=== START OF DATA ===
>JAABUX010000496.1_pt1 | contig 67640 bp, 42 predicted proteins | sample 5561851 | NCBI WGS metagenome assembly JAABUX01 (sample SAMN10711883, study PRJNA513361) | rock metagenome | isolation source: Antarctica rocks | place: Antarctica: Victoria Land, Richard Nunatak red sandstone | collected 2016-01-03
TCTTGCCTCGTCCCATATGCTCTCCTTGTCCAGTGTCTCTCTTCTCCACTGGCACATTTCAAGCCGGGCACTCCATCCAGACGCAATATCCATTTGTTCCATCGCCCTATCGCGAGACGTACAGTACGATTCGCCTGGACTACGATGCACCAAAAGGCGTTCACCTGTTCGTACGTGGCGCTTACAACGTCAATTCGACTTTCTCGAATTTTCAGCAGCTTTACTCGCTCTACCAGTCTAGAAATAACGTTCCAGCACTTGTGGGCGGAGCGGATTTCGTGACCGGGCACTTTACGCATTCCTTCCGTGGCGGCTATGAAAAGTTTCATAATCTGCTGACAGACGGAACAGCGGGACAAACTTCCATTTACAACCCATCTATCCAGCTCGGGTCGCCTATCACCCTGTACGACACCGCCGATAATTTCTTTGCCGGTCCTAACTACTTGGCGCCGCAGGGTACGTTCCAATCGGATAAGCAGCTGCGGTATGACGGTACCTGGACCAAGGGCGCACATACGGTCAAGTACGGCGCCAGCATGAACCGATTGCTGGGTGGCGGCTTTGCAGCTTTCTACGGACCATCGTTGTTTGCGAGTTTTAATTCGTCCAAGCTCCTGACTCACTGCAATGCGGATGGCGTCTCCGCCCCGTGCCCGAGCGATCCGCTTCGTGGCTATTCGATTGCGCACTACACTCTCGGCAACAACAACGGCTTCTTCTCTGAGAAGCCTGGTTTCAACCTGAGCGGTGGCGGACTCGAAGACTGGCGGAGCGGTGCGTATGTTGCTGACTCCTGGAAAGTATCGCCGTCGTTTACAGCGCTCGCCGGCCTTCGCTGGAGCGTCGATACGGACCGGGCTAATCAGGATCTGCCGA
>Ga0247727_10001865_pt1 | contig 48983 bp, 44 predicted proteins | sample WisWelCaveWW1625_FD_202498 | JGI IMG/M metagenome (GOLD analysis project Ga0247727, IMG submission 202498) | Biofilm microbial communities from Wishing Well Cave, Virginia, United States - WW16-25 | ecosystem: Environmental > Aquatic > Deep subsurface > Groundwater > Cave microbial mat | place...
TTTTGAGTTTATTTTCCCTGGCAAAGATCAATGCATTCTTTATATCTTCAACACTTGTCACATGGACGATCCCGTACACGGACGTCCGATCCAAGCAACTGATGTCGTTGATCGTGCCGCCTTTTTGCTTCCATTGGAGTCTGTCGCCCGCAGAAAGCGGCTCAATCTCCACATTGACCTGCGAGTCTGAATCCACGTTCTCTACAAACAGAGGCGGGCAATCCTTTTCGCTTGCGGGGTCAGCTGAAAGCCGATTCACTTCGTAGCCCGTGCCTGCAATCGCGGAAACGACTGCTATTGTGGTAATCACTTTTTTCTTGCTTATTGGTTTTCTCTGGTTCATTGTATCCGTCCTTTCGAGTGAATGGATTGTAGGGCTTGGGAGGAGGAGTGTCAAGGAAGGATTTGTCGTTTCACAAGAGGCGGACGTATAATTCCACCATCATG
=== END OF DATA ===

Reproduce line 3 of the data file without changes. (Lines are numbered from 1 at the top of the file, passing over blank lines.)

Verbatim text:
>Ga0247727_10001865_pt1 | contig 48983 bp, 44 predicted proteins | sample WisWelCaveWW1625_FD_202498 | JGI IMG/M metagenome (GOLD analysis project Ga0247727, IMG submission 202498) | Biofilm microbial communities from Wishing Well Cave, Virginia, United States - WW16-25 | ecosystem: Environmental > Aquatic > Deep subsurface > Groundwater > Cave microbial mat | place...